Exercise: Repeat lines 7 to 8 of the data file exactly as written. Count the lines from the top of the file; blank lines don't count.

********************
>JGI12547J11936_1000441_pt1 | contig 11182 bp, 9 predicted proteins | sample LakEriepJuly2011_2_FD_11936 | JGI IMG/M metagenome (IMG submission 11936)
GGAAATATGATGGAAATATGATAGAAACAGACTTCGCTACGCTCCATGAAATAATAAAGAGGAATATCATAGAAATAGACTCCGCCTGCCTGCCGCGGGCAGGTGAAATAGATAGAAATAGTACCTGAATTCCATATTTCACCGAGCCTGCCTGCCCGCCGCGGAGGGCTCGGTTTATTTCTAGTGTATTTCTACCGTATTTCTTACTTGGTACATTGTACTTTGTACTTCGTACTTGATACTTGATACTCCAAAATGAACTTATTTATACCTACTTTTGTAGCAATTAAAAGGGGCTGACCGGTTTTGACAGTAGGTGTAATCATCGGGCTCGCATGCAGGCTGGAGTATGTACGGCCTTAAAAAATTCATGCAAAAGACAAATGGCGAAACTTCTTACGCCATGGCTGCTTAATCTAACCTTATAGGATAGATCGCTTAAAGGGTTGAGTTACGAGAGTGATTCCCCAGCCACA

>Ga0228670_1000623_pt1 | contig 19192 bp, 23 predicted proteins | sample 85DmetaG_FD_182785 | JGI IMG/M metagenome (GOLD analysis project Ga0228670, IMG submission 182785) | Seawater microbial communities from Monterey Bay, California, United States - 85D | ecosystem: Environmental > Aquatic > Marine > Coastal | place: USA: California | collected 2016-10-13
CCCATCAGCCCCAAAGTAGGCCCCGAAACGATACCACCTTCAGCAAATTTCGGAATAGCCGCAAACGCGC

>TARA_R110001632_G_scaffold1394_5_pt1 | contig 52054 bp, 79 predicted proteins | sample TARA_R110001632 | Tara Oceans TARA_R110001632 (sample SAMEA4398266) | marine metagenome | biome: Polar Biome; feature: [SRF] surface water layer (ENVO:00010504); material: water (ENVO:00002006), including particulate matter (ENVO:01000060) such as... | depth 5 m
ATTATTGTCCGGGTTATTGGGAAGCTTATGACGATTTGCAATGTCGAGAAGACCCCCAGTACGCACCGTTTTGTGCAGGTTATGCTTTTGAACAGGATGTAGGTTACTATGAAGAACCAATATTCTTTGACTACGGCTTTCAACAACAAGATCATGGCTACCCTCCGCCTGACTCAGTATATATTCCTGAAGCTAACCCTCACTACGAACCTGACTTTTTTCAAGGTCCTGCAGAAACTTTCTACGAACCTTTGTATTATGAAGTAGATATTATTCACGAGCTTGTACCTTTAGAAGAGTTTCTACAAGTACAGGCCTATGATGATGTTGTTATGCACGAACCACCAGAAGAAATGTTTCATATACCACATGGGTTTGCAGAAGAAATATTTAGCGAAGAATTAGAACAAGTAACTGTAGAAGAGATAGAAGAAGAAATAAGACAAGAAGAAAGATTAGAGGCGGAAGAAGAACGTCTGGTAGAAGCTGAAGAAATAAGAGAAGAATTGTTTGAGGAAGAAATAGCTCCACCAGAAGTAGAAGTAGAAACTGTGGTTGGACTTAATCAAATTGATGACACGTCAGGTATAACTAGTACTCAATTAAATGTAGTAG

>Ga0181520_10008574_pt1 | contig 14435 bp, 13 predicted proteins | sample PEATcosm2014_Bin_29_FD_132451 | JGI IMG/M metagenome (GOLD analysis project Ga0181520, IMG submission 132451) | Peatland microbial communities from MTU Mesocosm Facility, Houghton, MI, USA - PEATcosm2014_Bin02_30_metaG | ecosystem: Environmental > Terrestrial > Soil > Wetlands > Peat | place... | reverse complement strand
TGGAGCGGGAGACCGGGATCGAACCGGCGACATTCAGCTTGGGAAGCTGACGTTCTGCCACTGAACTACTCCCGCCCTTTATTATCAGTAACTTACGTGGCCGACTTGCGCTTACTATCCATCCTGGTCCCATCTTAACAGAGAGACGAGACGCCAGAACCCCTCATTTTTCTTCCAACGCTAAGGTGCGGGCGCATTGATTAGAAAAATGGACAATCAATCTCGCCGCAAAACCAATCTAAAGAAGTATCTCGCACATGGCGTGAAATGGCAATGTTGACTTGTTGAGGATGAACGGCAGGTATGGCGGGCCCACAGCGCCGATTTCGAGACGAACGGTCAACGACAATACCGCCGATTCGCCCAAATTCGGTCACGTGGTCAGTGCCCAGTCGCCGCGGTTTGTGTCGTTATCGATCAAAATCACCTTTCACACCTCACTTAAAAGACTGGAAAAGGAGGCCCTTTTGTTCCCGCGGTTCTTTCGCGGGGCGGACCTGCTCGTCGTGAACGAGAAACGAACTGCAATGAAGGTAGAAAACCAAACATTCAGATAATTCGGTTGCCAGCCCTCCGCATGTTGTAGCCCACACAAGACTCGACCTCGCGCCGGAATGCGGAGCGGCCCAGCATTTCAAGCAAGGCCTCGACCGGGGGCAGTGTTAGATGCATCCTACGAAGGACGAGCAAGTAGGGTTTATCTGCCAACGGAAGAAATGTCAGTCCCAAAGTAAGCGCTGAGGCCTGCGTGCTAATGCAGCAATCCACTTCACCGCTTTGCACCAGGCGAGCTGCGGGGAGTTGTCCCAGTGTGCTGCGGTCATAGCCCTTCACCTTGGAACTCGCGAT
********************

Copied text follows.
>Ga0181520_10008574_pt1 | contig 14435 bp, 13 predicted proteins | sample PEATcosm2014_Bin_29_FD_132451 | JGI IMG/M metagenome (GOLD analysis project Ga0181520, IMG submission 132451) | Peatland microbial communities from MTU Mesocosm Facility, Houghton, MI, USA - PEATcosm2014_Bin02_30_metaG | ecosystem: Environmental > Terrestrial > Soil > Wetlands > Peat | place... | reverse complement strand
TGGAGCGGGAGACCGGGATCGAACCGGCGACATTCAGCTTGGGAAGCTGACGTTCTGCCACTGAACTACTCCCGCCCTTTATTATCAGTAACTTACGTGGCCGACTTGCGCTTACTATCCATCCTGGTCCCATCTTAACAGAGAGACGAGACGCCAGAACCCCTCATTTTTCTTCCAACGCTAAGGTGCGGGCGCATTGATTAGAAAAATGGACAATCAATCTCGCCGCAAAACCAATCTAAAGAAGTATCTCGCACATGGCGTGAAATGGCAATGTTGACTTGTTGAGGATGAACGGCAGGTATGGCGGGCCCACAGCGCCGATTTCGAGACGAACGGTCAACGACAATACCGCCGATTCGCCCAAATTCGGTCACGTGGTCAGTGCCCAGTCGCCGCGGTTTGTGTCGTTATCGATCAAAATCACCTTTCACACCTCACTTAAAAGACTGGAAAAGGAGGCCCTTTTGTTCCCGCGGTTCTTTCGCGGGGCGGACCTGCTCGTCGTGAACGAGAAACGAACTGCAATGAAGGTAGAAAACCAAACATTCAGATAATTCGGTTGCCAGCCCTCCGCATGTTGTAGCCCACACAAGACTCGACCTCGCGCCGGAATGCGGAGCGGCCCAGCATTTCAAGCAAGGCCTCGACCGGGGGCAGTGTTAGATGCATCCTACGAAGGACGAGCAAGTAGGGTTTATCTGCCAACGGAAGAAATGTCAGTCCCAAAGTAAGCGCTGAGGCCTGCGTGCTAATGCAGCAATCCACTTCACCGCTTTGCACCAGGCGAGCTGCGGGGAGTTGTCCCAGTGTGCTGCGGTCATAGCCCTTCACCTTGGAACTCGCGAT